Rushing rivers, snow-capped peaks, dense forests; Big Trees Grove is the northernmost grove of giant sequoias in the world
HIGHLIGHTS: Located northwest of the renowned subalpine lake that shares its name, the 1.2 million-acre Tahoe National Forest is the home of Big Trees Grove, the world’s northernmost stand of giant sequoias. Threaded by the forks of the Yuba and American Rivers, it is a land of rushing white water, sapphire lakes, lofty granite peaks and dense coniferous forests.
ACTIVITIES: The outdoor enthusiast will find much to do in the Tahoe National Forest in any season. Hiking, camping, backpacking, horseback riding, mountain biking and flat water canoeing and kayaking may be pursued late spring through summer. From late fall through early spring, there’s cross-country skiing, snowshoeing, and snow camping.
VISITOR CENTER: Ranger stations are located at Foresthill, Sierraville, Truckee and Camptonville.
CAMPGROUNDS: The forest supports 76 campgrounds. Development is minimal. No showers. Some site-specific length restrictions for RVs: 20 to 35 feet. Check out these pages on specific campgrounds:
TRAILS: 500 miles, including Big Trees Nature Trail (hiking only).
MUST-SEE UNIQUE FEATURE OR SEASONAL HIGHLIGHT: The Big Trees Grove near Foresthill is the world’s northernmost giant sequoia grove. This fact alone makes a visit something of a requirement for anyone visiting the Lake Tahoe region. The six trees constituting the grove are accessible by a half-mile nature trail. An interpretive brochure is available at the site. Not far from the grove is the Grouse Falls Overlook, offering a view of a beautiful 504-foot cataract that is reached by an easy hike through lush forests.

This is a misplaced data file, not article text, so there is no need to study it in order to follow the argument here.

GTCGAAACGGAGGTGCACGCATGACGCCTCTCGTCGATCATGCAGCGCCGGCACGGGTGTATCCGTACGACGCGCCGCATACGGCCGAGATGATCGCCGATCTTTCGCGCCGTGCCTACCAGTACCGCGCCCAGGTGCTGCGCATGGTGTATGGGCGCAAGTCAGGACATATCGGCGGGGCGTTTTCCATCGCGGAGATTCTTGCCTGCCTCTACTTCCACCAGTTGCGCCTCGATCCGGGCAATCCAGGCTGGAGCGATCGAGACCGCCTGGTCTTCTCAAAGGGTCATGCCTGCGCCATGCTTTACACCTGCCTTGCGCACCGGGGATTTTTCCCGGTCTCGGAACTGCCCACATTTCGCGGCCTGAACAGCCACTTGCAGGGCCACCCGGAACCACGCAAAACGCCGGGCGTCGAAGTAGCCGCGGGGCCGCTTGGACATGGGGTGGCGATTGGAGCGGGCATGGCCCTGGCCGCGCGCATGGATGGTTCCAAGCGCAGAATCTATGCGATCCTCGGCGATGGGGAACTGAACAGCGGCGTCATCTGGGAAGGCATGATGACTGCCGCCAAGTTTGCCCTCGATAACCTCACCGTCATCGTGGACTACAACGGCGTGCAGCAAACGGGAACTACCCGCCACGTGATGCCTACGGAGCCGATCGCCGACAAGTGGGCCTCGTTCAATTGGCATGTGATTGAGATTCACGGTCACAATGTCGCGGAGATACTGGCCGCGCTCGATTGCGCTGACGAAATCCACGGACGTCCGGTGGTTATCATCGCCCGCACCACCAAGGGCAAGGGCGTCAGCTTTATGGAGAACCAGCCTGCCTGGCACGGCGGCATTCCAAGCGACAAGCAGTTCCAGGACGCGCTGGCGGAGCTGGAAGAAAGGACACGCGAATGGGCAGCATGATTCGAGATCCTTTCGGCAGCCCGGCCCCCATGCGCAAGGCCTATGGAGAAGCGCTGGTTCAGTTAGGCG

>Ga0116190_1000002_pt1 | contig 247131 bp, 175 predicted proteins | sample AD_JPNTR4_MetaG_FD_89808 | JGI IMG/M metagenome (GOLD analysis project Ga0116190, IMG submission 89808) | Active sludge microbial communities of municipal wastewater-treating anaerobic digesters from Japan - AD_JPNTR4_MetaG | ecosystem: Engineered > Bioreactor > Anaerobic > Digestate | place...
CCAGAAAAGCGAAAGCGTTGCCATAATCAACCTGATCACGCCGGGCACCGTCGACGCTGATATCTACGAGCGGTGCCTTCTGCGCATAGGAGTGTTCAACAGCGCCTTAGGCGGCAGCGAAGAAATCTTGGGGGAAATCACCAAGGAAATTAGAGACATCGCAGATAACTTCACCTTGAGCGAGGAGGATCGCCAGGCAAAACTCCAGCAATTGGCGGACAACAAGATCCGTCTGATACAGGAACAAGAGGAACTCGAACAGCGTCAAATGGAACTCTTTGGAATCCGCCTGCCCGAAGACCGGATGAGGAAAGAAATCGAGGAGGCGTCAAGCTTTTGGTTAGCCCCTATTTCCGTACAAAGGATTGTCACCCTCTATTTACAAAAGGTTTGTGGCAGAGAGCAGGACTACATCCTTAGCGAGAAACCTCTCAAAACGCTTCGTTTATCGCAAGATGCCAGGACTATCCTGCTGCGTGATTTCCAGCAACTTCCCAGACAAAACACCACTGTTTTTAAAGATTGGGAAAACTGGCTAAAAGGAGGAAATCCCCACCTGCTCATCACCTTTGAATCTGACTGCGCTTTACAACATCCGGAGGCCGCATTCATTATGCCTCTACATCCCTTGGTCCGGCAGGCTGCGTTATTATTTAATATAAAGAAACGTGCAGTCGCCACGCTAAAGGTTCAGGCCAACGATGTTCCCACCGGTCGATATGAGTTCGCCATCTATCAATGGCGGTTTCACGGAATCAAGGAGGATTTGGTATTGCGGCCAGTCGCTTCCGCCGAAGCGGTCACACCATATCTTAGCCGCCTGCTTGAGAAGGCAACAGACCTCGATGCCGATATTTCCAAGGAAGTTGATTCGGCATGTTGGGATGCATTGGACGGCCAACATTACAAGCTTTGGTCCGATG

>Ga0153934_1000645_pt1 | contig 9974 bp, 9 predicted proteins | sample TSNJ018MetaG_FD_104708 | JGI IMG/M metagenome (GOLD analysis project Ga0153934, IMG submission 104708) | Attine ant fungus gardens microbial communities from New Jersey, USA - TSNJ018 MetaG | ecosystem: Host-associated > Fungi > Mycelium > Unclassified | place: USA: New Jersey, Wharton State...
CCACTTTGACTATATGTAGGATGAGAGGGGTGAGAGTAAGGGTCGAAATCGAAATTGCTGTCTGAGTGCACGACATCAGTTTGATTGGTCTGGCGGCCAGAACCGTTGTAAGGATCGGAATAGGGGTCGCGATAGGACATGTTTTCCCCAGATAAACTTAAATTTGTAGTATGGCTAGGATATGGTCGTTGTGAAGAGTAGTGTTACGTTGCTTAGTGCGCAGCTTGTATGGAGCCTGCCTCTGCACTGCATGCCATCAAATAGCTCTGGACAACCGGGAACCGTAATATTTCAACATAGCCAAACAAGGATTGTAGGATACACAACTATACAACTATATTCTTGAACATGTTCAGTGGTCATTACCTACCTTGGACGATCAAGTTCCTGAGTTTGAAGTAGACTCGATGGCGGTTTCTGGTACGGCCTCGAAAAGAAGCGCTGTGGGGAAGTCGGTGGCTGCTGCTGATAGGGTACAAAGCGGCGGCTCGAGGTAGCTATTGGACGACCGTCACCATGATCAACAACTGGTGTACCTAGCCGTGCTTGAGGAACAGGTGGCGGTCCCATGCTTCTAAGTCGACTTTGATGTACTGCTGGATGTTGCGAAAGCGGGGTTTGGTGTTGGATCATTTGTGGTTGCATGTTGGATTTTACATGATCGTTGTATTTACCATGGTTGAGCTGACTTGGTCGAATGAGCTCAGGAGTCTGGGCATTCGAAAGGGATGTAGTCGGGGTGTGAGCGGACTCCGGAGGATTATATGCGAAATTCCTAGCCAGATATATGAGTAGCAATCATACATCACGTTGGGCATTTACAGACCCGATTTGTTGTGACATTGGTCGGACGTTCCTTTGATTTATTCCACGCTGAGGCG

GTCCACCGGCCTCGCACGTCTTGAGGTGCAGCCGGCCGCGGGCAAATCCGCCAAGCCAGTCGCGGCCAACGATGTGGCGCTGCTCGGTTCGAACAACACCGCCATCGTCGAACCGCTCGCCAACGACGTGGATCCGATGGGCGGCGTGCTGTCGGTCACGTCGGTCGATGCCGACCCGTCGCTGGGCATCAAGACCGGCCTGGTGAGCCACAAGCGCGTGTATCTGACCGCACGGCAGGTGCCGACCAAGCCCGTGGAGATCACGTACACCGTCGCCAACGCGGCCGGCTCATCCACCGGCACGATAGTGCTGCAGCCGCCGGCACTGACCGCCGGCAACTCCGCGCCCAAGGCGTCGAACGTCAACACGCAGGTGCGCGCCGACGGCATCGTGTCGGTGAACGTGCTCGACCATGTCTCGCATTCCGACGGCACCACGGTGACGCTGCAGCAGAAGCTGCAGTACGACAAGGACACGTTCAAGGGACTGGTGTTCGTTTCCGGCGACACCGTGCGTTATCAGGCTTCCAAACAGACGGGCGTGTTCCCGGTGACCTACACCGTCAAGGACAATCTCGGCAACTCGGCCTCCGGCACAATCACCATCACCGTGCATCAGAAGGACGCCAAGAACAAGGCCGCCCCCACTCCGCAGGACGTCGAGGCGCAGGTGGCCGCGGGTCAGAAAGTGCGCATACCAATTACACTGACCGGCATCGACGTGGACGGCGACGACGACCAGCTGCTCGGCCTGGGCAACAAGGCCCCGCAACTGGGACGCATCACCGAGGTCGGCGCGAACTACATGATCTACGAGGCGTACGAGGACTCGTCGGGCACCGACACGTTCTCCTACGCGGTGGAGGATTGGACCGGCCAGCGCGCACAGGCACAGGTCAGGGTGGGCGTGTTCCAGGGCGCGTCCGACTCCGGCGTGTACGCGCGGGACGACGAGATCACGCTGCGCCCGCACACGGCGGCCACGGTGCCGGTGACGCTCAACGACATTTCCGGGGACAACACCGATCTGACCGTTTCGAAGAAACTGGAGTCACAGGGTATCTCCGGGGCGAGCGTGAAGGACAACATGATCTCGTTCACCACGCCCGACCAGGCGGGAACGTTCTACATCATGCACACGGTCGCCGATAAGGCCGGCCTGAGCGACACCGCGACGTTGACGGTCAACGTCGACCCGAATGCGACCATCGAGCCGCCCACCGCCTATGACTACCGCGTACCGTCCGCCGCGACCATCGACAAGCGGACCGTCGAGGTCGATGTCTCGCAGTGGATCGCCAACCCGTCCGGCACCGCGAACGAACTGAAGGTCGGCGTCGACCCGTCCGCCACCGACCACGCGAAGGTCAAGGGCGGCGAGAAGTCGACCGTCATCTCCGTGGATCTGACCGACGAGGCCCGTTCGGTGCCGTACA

HIDDEN GEM: The Lakes Basin Recreation Area is an easily accessed subalpine basin characterized by numerous lakes, coniferous woodlands, open meadows and granite shields and peaks. The scenery is glorious, and the camping, hiking, and fishing are all superb.
FEATURES ACCESSIBLE TO PEOPLE WITH DISABILITIES: Some campsites, restrooms, picnic areas and restrooms. Free passes for permanently disabled U.S. citizens and permanent residents are available.
DOGS: On leash or under voice control on trails; permitted in developed areas on leash.
ENTRANCE FEE: None.
INFORMATION: Visit the forest’s website or call forest headquarters at 530- 265-4531.
PLACES TO EAT AND STAY: Truckee and Nevada City both offer multiple options for lodging and dining.
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